Thankfully, The Farm Hands have made it out of the field and back into the recording studio. "Colors" is proud to be all about family, God and country, three legs of the milking stool that is bluegrass. Recently proclaimed by the state of Tennessee as musical ambassadors, The Farm Hands are "thankful to be able to take a little bit of Tennessee to places across the nation," and "Colors" is recorded proof. The production is clean and not over-done, and the pickin' is a solid, foot stompin' good time (thanks in part to guest Kimberly Bibb's fine fiddle work), but what really causes "colors" to shine are the lyrics.
We start off by taking a trip down the "Rural Route," a tribute to the back roads of America that is perfect for a Sunday drive. The title track stands out with clever lyrics, suggesting that we add "Army green and Air Force blue" among others to the traditional red, white and blue of America. "They Don't Make 'Em Like My Daddy Anymore" is a glimpse through a son's eyes of his father that many will relate to.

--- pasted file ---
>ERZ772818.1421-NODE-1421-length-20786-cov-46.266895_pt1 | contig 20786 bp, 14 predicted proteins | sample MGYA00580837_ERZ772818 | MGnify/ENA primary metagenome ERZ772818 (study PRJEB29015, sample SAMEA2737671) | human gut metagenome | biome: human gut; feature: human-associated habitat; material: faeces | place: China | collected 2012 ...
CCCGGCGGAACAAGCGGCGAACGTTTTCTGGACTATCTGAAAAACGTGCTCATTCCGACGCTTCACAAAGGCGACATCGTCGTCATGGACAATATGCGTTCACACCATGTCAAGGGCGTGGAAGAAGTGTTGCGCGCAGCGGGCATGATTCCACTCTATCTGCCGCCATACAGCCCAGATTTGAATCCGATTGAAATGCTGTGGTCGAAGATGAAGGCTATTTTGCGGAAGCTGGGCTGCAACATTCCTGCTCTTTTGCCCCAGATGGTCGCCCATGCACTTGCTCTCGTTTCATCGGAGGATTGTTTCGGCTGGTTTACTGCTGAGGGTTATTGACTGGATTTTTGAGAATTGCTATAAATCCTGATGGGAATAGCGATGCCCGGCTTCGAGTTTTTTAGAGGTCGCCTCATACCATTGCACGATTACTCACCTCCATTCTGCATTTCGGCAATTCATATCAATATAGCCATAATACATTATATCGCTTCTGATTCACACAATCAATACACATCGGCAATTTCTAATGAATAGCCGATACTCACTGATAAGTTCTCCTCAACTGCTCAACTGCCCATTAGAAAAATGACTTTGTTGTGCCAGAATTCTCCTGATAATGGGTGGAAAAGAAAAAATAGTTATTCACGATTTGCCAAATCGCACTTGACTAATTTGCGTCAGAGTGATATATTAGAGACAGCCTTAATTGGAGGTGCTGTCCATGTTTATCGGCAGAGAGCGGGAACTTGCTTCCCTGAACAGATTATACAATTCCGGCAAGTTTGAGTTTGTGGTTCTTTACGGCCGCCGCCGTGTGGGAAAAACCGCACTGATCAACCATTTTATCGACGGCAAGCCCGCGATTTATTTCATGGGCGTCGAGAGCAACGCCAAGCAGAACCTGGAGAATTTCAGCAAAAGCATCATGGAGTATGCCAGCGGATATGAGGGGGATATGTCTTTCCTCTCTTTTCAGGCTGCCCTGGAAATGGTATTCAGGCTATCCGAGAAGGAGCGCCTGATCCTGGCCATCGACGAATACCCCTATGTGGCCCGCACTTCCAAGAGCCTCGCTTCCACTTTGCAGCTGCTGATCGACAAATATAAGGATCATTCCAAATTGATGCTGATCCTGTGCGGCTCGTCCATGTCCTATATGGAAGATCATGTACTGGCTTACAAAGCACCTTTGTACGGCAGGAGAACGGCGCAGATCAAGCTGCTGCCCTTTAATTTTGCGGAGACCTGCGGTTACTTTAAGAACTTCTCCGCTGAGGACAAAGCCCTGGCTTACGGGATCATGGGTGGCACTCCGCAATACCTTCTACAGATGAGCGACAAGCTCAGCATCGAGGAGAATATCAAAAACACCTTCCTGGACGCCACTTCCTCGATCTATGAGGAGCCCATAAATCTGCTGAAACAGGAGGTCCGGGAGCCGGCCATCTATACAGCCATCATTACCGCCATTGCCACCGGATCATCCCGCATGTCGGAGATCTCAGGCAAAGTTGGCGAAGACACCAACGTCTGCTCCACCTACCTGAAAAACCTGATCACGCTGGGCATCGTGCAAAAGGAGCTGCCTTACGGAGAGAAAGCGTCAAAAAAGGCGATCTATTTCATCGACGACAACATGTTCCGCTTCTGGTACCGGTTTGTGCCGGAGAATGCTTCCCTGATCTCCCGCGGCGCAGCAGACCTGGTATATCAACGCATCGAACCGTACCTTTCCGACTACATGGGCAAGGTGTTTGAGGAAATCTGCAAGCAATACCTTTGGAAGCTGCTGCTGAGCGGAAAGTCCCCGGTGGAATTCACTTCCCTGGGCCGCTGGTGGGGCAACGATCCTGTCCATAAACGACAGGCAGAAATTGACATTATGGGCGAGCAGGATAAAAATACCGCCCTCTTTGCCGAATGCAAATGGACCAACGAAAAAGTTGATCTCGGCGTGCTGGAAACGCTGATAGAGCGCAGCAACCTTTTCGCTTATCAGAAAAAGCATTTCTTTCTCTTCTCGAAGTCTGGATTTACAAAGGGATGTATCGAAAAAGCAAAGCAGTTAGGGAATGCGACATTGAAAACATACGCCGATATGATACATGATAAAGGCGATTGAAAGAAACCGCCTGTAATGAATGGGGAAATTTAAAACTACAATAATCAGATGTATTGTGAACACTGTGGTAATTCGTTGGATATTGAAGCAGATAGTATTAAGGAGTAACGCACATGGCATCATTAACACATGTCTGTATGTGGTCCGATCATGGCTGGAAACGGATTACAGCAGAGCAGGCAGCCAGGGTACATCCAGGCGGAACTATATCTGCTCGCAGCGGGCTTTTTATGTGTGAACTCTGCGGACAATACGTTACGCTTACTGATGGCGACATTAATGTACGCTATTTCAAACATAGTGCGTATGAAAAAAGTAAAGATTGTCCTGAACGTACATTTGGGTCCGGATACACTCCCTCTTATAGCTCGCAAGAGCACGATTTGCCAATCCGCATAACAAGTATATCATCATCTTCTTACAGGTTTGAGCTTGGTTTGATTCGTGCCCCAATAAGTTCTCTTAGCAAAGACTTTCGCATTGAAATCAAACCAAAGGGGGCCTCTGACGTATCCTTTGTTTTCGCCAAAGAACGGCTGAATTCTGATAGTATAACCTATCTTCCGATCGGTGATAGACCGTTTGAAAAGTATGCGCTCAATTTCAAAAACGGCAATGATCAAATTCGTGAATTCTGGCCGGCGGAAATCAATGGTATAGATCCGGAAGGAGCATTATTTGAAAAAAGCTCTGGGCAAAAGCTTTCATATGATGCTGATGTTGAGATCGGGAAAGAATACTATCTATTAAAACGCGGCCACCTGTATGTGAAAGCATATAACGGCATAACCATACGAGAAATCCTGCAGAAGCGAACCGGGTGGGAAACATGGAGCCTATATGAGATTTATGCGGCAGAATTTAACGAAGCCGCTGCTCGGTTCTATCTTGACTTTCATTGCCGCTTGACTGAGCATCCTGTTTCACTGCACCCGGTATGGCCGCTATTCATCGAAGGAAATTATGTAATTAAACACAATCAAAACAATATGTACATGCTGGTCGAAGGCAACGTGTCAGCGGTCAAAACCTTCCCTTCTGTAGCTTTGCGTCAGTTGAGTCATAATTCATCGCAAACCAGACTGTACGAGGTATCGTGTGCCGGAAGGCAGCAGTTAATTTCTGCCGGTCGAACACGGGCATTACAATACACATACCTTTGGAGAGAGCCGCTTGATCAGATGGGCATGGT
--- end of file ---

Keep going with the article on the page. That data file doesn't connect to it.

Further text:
The second half leans on God and faith, as nearly all the songs are gospel. "The Four of Us," cleverly written by Tedd Graves, brother to Tim, is the true tale of an old man that lives by himself, but is never alone because there is always "the Father, the Son, the Holy Ghost and me." "Bible in the Drawer" is a wonderfully imaginative look at the life of a hotel room Bible and all the lives that it has touched through the years. Finally, The Farm Hands wrap up with a rollicking version of "Anywhere is Home" and some outstanding fiddle work from Bibb, and hot guitar, banjo and Dobro picking from Keith Tew, Don Hill and Tim Graves respectively, all while Daryl Mosley holds things together on bass.
Too few are recordings that capture such imaginative lyrics and perspectives, but that was no problem for The Farm Hands. "Colors" is bluegrass music as it should be: fun and done up right.